Every year on October 12, I light a candle for my son who I lost. No matter what circumstances he was created under, he was real and he was loved.

Essays, Meditation, Wellness

How yoga, meditation and sea lions nourished my soul in Mexico

Life can be an incredibly difficult and enlightening journey. I learned this at an early age. I’ve suffered through losses—my father, brother and my first baby have all died. My mother and I do not speak. At all. I’ve survived gang rape and molestation at the hands of many men and boys. For far too long, I have chosen to suffer mostly alone, not knowing how to share with others without burdening loved ones with my pain. I’ve found the ability to do transformative work in yoga sessions but it’s only 60 to 90 minutes. Then it’s gone. The benefits leak out slowly. As hard as I work to retain them, it’s like capturing air with a fishing net. I wanted more and I needed guidance to do it.

How women, meditation and seal lions nourished my soul in Mexico | Photo by 2TPHOTO

So when my yoga teacher Mandy Roberts told me that there were still spaces open on her and her business partner’s Soul Nourish retreat, which was heading to Todos Santos, Mexico, I gave it real consideration. I’d seen the posters for previous Soul Nourish Retreats when I’d gone to practice yoga in her studio in Decatur, Georgia. But when she personally reached out to say, “Hey, Kirsten, I really think you might enjoy this,” it gave me pause. It wasn’t just yoga, after all. Mandy Roberts, owner of Form Yoga, has teamed up with Shari L. Fox, owner of Soul Nourish Institute, who is an enneagram instructor as well as a certified yoga instructor. The six-day trip promised to be full of adventure, plus loads of mindful meditation, inner work—a soulful journey. A gift to oneself. And I said yes.

Soul Nourish retreat yoga class

How women, meditation and seal lions nourished my soul in Mexico | Photo by 2TPHOTO Soul Nourish Retreats yoga

Swimming in Pacific Ocean with sea lions on a Soul Nourish retreat | 2TPHOTO

My beach backbend on a Soul Nourish retreat in Mexico

I said yes to magic. To transformation. To nurturing myself and to nurture others. I said yes to feeling the quiet strength of 15 women in a room sitting silently, setting intentions for themselves and then going about the day mindfully intent on carrying out their intentions. I said yes to swimming in the Sea of Cortez, blue water deep, sea lion pups whirling around us, saying yes to the fun too. I said yes to learning to surf with Jan Federico William Bird, a Mexican-born holistic health mentor and regenerative ecological designer, consultant, and educator. I said yes to going on a Seva trip, which was an opportunity for the retreat attendees to serve selflessly by planting an organic vegetable garden and fruit-bearing trees at a local elementary school where families are often hungry during slow tourism months. I said yes to rising with the sun and meeting my new friends for guided meditation on the rooftop of our eco-luxury resort looking over the desert toward the Pacific Ocean.

It is incredibly hard to suffer, but it is brutal and unnecessary to suffer alone.

I said yes to practicing yoga in a room with women who all had different body shapes than me, some who had been doing yoga for far more time than me and some who’d only taken a class or two. I said yes to laughing during yoga and even a little dancing too. I said yes to holding a new friend’s hand. I said yes to a vision quest of which I was doubtful of at first but ultimately felt tremendous healing from while watching energy of spirits pass through me. I said yes to learning about enneagram, a typology that maps out your personality type, and I said yes to being open to what my type says about me, my vices and my virtues, and how I can better navigate the world knowing both my type and my instincts. I said yes in letting a room full of women come together and offer their love and healing blessings to me and to each other. I said yes to sharing my losses and listening to others share theirs. I said yes to feeling less alone. I said yes to making magic, to being magic. I said yes to myself and I said yes to others. I said yes to the lessons that came to me there: We are all emanating lights of energy with or without the vessel of a body. It is incredibly hard to suffer, but it is brutal and unnecessary to suffer alone.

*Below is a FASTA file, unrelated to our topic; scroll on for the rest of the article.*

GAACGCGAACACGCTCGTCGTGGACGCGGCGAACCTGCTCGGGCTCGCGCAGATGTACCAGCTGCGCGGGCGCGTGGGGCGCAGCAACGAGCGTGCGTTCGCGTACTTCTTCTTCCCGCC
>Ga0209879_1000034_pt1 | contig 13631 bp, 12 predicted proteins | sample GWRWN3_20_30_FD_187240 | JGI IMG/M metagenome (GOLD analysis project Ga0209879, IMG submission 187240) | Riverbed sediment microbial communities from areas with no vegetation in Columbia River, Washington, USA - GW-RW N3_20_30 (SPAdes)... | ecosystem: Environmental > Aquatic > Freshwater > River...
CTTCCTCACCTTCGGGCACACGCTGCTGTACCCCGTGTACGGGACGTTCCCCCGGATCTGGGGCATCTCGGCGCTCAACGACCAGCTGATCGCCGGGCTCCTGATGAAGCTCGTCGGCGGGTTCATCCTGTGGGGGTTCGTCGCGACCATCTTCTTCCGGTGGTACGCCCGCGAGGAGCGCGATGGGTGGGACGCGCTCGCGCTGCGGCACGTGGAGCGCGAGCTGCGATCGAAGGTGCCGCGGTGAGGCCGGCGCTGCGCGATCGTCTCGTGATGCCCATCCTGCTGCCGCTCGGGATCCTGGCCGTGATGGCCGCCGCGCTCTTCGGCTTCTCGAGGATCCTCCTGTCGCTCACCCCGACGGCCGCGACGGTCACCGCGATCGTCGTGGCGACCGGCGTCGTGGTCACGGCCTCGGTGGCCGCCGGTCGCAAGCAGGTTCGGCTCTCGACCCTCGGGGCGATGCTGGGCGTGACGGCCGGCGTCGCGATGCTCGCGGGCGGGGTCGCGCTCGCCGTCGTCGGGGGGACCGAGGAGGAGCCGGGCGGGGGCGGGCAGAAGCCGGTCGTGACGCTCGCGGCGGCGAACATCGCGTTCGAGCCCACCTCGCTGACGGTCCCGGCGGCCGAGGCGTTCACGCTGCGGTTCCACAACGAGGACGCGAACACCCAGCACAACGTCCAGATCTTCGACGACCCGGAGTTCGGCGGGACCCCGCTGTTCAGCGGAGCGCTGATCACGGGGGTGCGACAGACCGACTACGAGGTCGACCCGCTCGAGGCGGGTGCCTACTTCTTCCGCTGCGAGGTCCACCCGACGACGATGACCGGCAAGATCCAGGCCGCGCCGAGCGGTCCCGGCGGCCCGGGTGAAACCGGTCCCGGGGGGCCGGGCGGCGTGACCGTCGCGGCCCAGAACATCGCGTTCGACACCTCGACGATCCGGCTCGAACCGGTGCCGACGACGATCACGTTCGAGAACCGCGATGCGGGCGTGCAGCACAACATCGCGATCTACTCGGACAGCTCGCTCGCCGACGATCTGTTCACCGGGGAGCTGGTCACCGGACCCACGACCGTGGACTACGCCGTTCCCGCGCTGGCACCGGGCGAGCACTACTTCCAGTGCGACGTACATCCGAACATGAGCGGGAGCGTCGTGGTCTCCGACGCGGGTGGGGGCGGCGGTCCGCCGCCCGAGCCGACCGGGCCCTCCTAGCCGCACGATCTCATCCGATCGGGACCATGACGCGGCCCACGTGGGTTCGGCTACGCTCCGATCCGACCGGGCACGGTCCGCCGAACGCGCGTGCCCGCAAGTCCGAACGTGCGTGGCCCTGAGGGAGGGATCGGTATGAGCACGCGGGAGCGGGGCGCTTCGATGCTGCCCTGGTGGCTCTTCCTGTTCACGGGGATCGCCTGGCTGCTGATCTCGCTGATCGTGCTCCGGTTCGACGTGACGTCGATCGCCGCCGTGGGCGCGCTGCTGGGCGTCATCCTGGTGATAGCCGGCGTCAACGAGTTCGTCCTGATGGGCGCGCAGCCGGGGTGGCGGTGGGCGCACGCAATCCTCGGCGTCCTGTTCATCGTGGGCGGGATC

Soul Nourish retreat | 2TPHOTO fire meeting

seva trip with Soul Nourish retreat | Mexico | 2TPHOTO


happy me after Soul Nourish retreat | 2TPHOTOComing home from the trip, I was energized and felt awash in love and care. Nearly seven months later, I still am radiating the positive energy I garnered in Mexico. It’s pure magic what Shari and Mandy have created and I can’t wait to go back. Shari and Mandy have two international Soul Nourish Retreats planned this year, one in Sicily and one back in Todos Santos, Mexico, along with several in the North Georgia mountains. Maybe I’ll see you there.

Kirsten Palladino is the author of Equally Wed: The Ultimate Guide to Planning Your LGBTQ+ Wedding (May 2017, Seal Press), and the cofounder and editorial director of She’s currently working on a memoir about healing herself after trauma, a topic she infrequently blogs about on She lives with her spouse and their twin boys in Atlanta, Georgia.

Photos by 2TPHOTO


Books + Art

Some Bright Morning, I’ll Fly Away will break your heart and put it back together again